One of the main issues that I see coming up time and time again in my Practice concerns the naming of a business, either in a start up business or in an already established business.
In a start-up business, the owners normally choose a name and then take the domain name first and then build their logos around it and spend money on business cards and all sorts of branding etc only to be told later on that they are infringing the rights of a third party – there is a lot more to look out for than just whether the domain name is available – in established companies there are of course the same problems, but there is also the additional problem of a third party already having taken the domain name of the business, particularly if that third party has no right or need for that name in the first place and is simply “squatting”, possibly hoping to ransom it off at a later stage.
What then is the law behind naming a business and how can that law then be applied to both take a name and then protect it from third parties?
The Law of Passing Off
The meaning of the above law is in its name in that one party is attempting (knowingly or unknowingly to pass their goods off as being those of another – in short, there must be:
- A misrepresentation (i.e. using a similar name, logo or get-up to achieve the same purpose;
- Made by a trader in the course of business;
- To perspective customer;
- Which is calculated to harm the business or goodwill of another trader – or that it is reasonably foreseeable; and
- Which causes actual damage to the business or goodwill of the trader (or would probably do so).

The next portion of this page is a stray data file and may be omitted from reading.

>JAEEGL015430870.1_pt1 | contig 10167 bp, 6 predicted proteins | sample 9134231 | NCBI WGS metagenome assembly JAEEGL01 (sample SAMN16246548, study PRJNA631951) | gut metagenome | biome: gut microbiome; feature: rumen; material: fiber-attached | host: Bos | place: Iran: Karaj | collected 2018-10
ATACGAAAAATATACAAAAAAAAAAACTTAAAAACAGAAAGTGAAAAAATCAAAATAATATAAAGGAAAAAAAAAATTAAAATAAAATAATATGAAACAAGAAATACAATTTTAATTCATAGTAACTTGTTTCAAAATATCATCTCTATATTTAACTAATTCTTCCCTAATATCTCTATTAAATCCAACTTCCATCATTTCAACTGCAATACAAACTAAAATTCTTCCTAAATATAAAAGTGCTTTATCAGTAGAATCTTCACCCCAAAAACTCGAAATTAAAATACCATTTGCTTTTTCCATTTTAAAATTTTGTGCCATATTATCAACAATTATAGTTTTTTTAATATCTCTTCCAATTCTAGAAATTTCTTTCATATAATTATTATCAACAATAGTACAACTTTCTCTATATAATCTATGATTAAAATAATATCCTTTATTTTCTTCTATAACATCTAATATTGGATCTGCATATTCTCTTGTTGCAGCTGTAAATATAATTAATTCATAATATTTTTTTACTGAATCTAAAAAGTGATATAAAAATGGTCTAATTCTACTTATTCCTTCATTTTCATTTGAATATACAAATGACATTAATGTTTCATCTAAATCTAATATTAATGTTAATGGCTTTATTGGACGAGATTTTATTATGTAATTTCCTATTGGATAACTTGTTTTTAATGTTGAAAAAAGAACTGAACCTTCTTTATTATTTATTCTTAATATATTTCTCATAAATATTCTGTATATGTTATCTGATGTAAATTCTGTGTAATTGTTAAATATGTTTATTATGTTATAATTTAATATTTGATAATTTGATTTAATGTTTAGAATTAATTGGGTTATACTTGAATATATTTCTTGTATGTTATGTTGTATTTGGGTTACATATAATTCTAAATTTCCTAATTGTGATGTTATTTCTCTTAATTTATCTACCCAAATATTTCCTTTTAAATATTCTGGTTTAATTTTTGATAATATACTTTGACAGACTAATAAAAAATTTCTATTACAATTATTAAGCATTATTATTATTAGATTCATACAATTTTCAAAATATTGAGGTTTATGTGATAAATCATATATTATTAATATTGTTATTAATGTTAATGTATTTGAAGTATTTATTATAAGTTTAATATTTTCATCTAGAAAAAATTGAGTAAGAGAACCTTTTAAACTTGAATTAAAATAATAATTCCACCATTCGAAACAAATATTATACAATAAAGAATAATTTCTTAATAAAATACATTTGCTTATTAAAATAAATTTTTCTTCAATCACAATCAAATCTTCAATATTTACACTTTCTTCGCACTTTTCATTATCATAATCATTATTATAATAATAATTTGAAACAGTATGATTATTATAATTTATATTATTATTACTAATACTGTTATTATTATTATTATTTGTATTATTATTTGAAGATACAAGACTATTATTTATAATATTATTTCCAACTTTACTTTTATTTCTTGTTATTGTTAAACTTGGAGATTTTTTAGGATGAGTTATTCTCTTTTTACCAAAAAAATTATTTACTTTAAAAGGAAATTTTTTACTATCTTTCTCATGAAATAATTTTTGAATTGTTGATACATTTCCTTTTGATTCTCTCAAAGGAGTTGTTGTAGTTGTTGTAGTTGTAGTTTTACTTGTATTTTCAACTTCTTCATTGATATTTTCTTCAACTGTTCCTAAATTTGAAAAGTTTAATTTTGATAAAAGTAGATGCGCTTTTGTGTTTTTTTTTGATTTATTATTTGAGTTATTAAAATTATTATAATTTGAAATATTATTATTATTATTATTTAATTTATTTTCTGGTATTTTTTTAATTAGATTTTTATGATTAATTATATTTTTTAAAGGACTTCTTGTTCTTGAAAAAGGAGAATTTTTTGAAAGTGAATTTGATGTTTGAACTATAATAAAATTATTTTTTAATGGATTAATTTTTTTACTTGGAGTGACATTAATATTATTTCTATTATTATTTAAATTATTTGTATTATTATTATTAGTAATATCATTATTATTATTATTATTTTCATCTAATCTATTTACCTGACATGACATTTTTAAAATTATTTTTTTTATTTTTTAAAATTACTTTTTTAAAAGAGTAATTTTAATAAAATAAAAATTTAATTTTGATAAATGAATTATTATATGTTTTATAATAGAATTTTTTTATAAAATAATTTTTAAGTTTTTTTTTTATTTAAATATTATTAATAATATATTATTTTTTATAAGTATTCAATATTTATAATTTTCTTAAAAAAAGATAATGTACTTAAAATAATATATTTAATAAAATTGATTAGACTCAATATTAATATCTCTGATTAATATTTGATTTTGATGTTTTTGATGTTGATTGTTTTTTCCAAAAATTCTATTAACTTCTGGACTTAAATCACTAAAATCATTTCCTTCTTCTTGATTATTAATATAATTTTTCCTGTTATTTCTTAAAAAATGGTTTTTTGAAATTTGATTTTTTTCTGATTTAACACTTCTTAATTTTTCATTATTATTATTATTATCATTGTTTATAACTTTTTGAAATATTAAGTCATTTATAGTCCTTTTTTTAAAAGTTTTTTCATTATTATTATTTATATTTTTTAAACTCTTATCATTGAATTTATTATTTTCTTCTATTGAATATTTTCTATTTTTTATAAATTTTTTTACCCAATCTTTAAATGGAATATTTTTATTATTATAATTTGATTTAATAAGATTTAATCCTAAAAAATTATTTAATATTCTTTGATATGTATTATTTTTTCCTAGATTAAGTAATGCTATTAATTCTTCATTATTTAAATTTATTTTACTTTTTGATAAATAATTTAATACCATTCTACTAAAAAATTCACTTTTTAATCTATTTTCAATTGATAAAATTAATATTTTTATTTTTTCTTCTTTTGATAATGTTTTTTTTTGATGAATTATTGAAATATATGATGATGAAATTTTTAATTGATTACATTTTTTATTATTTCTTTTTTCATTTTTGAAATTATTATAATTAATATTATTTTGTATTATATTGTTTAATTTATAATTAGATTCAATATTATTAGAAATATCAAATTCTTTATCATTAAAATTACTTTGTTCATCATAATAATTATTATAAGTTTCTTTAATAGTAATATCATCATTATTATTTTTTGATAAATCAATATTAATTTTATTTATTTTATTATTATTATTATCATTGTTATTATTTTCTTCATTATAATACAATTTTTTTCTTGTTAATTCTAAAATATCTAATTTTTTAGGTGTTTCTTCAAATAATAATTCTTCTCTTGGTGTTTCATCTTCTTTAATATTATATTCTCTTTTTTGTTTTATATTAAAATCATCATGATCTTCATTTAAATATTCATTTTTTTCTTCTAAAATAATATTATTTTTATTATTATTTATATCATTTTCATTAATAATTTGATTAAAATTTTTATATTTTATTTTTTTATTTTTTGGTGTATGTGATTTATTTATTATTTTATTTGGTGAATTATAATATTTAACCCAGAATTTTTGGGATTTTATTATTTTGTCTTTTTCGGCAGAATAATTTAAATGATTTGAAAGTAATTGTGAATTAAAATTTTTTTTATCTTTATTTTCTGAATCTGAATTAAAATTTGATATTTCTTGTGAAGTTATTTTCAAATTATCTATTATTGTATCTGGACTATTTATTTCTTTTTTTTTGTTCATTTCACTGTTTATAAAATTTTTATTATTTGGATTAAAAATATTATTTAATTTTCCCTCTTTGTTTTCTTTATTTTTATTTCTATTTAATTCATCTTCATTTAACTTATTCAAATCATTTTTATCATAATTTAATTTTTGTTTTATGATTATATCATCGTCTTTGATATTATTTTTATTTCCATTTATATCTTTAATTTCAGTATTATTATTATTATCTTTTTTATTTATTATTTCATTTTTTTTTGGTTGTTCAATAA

So, how would the above test work in practice?
Let us say you have been selling a product (say, duck food) in a blue box with a logo of say, a duck on it and called it “Duck-foods are us”, then another person does come along and sets up shop and puts a logo of say a goose on his inferior product, also with a blue box and he calls his product “duck-foods – r – us” and he sells it for half the price of your product – your customers could easily confuse his and your products and because his products will (normally) be of an inferior quality you may lose those customer, and, possibly, your entire business over time as once loyal customers leave you.
Luckily however, by using the above law you can stop that unscrupulous trader from using that name, and logo etc and you can protect your business and your livelihood.
The Law of Trademarks
The Trademarks Act 1996 defines a trademark as being “any sign capable of being represented graphically and which is capable of distinguishing the goods or services of one undertaking from those of another”.
As you can see, the law here again is all about protecting your “signage” and the “goodwill” you have built up over the years by way of your entrepreneurship and hard work and if that third party is using a name that is the same or similar to yours, in respect of same or similar goods, then you can stop them and possibly also claim damages etc for loss of revenue etc.
Legally speaking, domain names are not actually an intellectual property right, they are simply a contractual right that entitles you to use the domain name for a period of time – what you do with the domain name and who you run into problems by using that name is however entirely your own problem as they just lease you the right to use the name!
Good Practice and Avoiding Problems
In terms of avoidance, well, if you are start-up company we can carry out appropriate searches in order to find out early if the name you want already exists and/or is in use by a third party and if it is, discuss avoiding using that name, or, come up some tactics to use if the name is very important to you – if the name is clear for use, then we would advise ensuring that you save all evidence of first use and, as appropriate, seriously consider having it trademarked either in Ireland or, if planning on going on further afield, via a Community Trademark which would of course also include the Republic of Ireland.